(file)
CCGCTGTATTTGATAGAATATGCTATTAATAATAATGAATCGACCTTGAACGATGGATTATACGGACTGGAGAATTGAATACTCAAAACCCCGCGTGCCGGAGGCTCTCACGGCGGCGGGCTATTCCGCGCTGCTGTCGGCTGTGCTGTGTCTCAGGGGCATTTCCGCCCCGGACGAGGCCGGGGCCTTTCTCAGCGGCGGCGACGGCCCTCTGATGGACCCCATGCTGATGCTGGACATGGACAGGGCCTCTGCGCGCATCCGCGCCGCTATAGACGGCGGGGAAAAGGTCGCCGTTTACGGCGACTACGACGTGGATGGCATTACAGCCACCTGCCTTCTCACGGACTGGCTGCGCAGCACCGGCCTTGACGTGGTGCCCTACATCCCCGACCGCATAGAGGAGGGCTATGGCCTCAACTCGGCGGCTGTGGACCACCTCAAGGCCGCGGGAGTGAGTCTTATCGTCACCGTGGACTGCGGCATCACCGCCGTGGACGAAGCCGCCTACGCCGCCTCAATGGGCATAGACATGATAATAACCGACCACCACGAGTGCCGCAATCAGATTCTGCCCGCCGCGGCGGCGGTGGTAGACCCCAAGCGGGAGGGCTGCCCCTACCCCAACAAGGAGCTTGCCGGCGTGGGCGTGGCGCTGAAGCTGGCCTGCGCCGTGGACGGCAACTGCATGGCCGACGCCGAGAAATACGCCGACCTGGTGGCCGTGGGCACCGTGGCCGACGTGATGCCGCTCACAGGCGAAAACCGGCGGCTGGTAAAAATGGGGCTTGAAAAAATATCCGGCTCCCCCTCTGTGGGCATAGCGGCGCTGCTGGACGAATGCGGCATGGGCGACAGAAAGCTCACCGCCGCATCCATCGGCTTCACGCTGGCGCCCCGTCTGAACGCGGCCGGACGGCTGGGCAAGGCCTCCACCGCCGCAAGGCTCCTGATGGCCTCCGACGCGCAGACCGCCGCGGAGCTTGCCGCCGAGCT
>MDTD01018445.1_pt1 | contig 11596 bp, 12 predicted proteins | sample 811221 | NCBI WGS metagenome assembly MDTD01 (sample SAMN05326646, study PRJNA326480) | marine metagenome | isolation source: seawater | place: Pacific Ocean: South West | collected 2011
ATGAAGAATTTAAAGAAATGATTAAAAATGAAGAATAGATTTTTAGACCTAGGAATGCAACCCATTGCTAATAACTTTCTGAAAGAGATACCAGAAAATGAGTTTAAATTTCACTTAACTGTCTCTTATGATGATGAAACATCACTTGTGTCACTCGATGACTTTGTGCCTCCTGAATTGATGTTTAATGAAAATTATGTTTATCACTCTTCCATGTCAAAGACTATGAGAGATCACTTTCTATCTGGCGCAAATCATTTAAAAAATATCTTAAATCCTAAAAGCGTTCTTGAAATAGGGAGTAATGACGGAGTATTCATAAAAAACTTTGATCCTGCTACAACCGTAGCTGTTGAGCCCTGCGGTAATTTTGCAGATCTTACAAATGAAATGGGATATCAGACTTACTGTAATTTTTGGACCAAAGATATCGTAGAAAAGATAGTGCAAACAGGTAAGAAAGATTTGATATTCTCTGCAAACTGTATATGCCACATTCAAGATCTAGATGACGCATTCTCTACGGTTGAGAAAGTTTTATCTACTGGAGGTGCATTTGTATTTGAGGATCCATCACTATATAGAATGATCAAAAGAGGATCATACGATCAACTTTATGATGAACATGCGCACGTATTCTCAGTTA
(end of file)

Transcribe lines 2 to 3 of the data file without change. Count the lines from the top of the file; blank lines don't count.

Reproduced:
>MDTD01018445.1_pt1 | contig 11596 bp, 12 predicted proteins | sample 811221 | NCBI WGS metagenome assembly MDTD01 (sample SAMN05326646, study PRJNA326480) | marine metagenome | isolation source: seawater | place: Pacific Ocean: South West | collected 2011
ATGAAGAATTTAAAGAAATGATTAAAAATGAAGAATAGATTTTTAGACCTAGGAATGCAACCCATTGCTAATAACTTTCTGAAAGAGATACCAGAAAATGAGTTTAAATTTCACTTAACTGTCTCTTATGATGATGAAACATCACTTGTGTCACTCGATGACTTTGTGCCTCCTGAATTGATGTTTAATGAAAATTATGTTTATCACTCTTCCATGTCAAAGACTATGAGAGATCACTTTCTATCTGGCGCAAATCATTTAAAAAATATCTTAAATCCTAAAAGCGTTCTTGAAATAGGGAGTAATGACGGAGTATTCATAAAAAACTTTGATCCTGCTACAACCGTAGCTGTTGAGCCCTGCGGTAATTTTGCAGATCTTACAAATGAAATGGGATATCAGACTTACTGTAATTTTTGGACCAAAGATATCGTAGAAAAGATAGTGCAAACAGGTAAGAAAGATTTGATATTCTCTGCAAACTGTATATGCCACATTCAAGATCTAGATGACGCATTCTCTACGGTTGAGAAAGTTTTATCTACTGGAGGTGCATTTGTATTTGAGGATCCATCACTATATAGAATGATCAAAAGAGGATCATACGATCAACTTTATGATGAACATGCGCACGTATTCTCAGTTA